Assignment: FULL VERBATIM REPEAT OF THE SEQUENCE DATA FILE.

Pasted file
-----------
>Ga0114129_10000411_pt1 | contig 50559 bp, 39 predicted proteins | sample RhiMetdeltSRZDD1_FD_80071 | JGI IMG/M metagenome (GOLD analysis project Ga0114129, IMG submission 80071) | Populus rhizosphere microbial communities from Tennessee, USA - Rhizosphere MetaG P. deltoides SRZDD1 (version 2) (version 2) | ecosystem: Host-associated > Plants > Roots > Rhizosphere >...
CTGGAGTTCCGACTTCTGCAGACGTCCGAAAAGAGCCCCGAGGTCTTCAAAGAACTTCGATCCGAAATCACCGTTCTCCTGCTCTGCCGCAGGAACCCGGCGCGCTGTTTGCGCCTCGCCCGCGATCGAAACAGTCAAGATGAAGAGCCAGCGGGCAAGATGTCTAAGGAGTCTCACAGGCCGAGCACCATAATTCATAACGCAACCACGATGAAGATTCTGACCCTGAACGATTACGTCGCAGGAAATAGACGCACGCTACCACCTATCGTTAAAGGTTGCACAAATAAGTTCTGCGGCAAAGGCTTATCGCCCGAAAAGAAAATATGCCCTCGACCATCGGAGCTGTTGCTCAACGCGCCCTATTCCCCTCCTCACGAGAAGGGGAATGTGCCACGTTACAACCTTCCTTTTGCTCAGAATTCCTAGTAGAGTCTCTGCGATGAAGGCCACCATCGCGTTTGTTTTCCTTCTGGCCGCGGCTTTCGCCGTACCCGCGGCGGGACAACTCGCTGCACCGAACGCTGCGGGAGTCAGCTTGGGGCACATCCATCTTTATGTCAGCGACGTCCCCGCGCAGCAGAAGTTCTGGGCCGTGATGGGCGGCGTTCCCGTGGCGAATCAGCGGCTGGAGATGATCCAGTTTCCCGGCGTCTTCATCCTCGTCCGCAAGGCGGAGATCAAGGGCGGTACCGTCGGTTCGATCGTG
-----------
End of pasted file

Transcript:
>Ga0114129_10000411_pt1 | contig 50559 bp, 39 predicted proteins | sample RhiMetdeltSRZDD1_FD_80071 | JGI IMG/M metagenome (GOLD analysis project Ga0114129, IMG submission 80071) | Populus rhizosphere microbial communities from Tennessee, USA - Rhizosphere MetaG P. deltoides SRZDD1 (version 2) (version 2) | ecosystem: Host-associated > Plants > Roots > Rhizosphere >...
CTGGAGTTCCGACTTCTGCAGACGTCCGAAAAGAGCCCCGAGGTCTTCAAAGAACTTCGATCCGAAATCACCGTTCTCCTGCTCTGCCGCAGGAACCCGGCGCGCTGTTTGCGCCTCGCCCGCGATCGAAACAGTCAAGATGAAGAGCCAGCGGGCAAGATGTCTAAGGAGTCTCACAGGCCGAGCACCATAATTCATAACGCAACCACGATGAAGATTCTGACCCTGAACGATTACGTCGCAGGAAATAGACGCACGCTACCACCTATCGTTAAAGGTTGCACAAATAAGTTCTGCGGCAAAGGCTTATCGCCCGAAAAGAAAATATGCCCTCGACCATCGGAGCTGTTGCTCAACGCGCCCTATTCCCCTCCTCACGAGAAGGGGAATGTGCCACGTTACAACCTTCCTTTTGCTCAGAATTCCTAGTAGAGTCTCTGCGATGAAGGCCACCATCGCGTTTGTTTTCCTTCTGGCCGCGGCTTTCGCCGTACCCGCGGCGGGACAACTCGCTGCACCGAACGCTGCGGGAGTCAGCTTGGGGCACATCCATCTTTATGTCAGCGACGTCCCCGCGCAGCAGAAGTTCTGGGCCGTGATGGGCGGCGTTCCCGTGGCGAATCAGCGGCTGGAGATGATCCAGTTTCCCGGCGTCTTCATCCTCGTCCGCAAGGCGGAGATCAAGGGCGGTACCGTCGGTTCGATCGTG